On May 08, 2017
AAM Viewpoints – Why should I care about downside protection if the market does not go down?
There is no question an incredible lack of volatility persisted over the course of 1Q2017 (1st quarter of 2017). In fact, there were only three days where the S&P 500 has moved more than ±1%. To put that into perspective, each of the last 10 years has averaged 137 occurrences per year. In such a benign environment, it is very easy for the green-headed monster of greed to emerge and encourage investors to add ever-increasing risk to their portfolios. Let us tame that monster.
Number Days with S&P 500 Range >1%
With the bull market in its ninth year, we think it would be foolish to believe we are in the early or even middle innings of the current economic cycle. Until we receive more direction on policy, the list of potential speed bumps for the balance of the year continues to grow longer and includes:
1. More aggressive Federal Reserve policy action
2. Legislative stagnation on pro-growth policies
3. Plateauing/declining loan growth
4. Weakness in auto sales and used-car prices
5. Commercial Real Estate (CRE) default concerns
6. Weak energy prices.
In our opinion, each one of these potential speed bumps should not derail the current economic cycle in isolation, but continued deterioration of multiple factors could fuel cause for concern that the market’s price action today represents borrowed returns from the future. With rising earnings expectations pinned on an improving economic climate, the expectation bar has risen significantly from the “green pasture” days of late 2016.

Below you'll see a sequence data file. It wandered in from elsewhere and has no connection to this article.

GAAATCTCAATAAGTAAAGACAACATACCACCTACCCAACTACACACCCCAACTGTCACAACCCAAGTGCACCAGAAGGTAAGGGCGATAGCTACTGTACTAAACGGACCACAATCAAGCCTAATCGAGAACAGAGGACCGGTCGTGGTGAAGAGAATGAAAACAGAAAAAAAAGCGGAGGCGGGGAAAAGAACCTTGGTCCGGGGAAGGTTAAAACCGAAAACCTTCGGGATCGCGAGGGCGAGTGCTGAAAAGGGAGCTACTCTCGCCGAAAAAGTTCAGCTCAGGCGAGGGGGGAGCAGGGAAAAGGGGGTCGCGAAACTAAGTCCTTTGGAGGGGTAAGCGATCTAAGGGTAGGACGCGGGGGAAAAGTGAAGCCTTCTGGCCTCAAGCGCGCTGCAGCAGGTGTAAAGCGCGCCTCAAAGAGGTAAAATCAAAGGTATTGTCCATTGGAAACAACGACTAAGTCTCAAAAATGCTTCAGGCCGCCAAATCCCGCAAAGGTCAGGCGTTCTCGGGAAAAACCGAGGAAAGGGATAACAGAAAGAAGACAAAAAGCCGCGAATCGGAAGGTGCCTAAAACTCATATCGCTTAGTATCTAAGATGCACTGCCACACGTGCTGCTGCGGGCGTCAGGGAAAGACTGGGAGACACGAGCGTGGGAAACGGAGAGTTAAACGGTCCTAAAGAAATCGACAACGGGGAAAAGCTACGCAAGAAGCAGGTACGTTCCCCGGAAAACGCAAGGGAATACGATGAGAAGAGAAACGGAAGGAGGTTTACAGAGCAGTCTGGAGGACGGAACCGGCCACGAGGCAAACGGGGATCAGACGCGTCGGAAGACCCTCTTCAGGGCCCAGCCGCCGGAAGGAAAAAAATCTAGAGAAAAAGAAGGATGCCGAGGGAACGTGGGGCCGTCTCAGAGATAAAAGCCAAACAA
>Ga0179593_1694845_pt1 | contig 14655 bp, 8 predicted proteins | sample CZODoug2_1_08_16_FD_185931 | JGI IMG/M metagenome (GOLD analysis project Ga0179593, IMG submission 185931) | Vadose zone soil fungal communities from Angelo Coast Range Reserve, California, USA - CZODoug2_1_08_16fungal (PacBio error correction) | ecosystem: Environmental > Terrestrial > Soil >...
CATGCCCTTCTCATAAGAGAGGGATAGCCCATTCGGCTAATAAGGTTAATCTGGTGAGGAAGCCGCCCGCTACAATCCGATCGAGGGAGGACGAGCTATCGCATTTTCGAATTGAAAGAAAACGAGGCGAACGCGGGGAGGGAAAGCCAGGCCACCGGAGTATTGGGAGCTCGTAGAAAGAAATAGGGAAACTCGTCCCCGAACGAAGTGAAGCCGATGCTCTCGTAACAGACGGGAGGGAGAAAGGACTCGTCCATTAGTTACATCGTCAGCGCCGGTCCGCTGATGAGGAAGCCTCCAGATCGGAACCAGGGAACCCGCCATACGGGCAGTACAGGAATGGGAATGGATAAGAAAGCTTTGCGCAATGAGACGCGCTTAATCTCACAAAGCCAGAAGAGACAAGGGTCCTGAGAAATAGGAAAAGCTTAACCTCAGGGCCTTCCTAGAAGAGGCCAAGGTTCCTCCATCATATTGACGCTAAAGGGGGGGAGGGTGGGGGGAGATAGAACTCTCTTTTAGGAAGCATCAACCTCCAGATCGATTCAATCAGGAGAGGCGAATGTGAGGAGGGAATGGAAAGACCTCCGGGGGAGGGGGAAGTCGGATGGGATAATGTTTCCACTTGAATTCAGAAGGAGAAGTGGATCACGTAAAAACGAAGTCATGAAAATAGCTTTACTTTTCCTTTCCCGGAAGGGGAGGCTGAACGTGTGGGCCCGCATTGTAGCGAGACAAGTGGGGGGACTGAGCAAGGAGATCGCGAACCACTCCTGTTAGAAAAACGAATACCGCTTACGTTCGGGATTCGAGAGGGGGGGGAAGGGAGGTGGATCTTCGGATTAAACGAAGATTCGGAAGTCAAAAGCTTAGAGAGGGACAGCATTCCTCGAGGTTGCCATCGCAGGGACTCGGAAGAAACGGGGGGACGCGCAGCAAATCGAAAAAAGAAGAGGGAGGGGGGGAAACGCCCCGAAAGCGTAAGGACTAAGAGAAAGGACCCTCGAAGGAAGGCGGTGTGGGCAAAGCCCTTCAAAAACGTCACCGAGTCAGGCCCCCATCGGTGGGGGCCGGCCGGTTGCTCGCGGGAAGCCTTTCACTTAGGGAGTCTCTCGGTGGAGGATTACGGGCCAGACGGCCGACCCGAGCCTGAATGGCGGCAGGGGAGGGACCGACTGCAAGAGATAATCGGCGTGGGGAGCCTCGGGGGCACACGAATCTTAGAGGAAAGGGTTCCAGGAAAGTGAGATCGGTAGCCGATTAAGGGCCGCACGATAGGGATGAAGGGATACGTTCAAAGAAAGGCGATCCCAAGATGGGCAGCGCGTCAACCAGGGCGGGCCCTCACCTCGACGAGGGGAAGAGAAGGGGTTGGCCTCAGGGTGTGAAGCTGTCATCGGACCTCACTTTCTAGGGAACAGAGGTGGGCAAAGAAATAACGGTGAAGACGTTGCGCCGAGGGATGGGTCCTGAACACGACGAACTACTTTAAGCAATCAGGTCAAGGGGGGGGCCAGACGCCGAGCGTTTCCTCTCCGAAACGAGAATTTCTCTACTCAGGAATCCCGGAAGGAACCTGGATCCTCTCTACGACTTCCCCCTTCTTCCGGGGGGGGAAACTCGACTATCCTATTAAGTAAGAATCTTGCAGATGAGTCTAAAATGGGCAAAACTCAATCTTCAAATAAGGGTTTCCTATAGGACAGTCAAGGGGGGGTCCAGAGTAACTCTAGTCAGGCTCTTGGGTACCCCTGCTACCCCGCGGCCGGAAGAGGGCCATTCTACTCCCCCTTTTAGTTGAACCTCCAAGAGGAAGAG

Coincident with our view regarding “time in the market,” we do not believe an investor can consistently reposition portfolios for periods of market stress ahead of the curve. We believe a prudent investor should always remain focused on what could go wrong and be positively surprised when the markets are accommodative.
Oaktree’s sage founder Howard Marks noted risk-conscious investors must content themselves with the knowledge that they benefitted from risk control in the portfolio, even though it was not needed.
“Risk conscious investors are like prudent homeowners who carry insurance and feel good about having the protection in place…even when there is no fire.”
- Howard Marks, Oaktree | The Most Important Thing Illuminated
CRN: 2017-0501-5942 R
Opinions in this piece are those of Bahl & Gaynor and are not necessarily that of AAM.
This commentary is for informational purposes only. All investments are subject to risk and past performance is no guarantee of future results. Please see the Disclosures webpage for additional risk information at commentary-disclosures. For additional commentary or financial resources, please visit www.aamlive.com.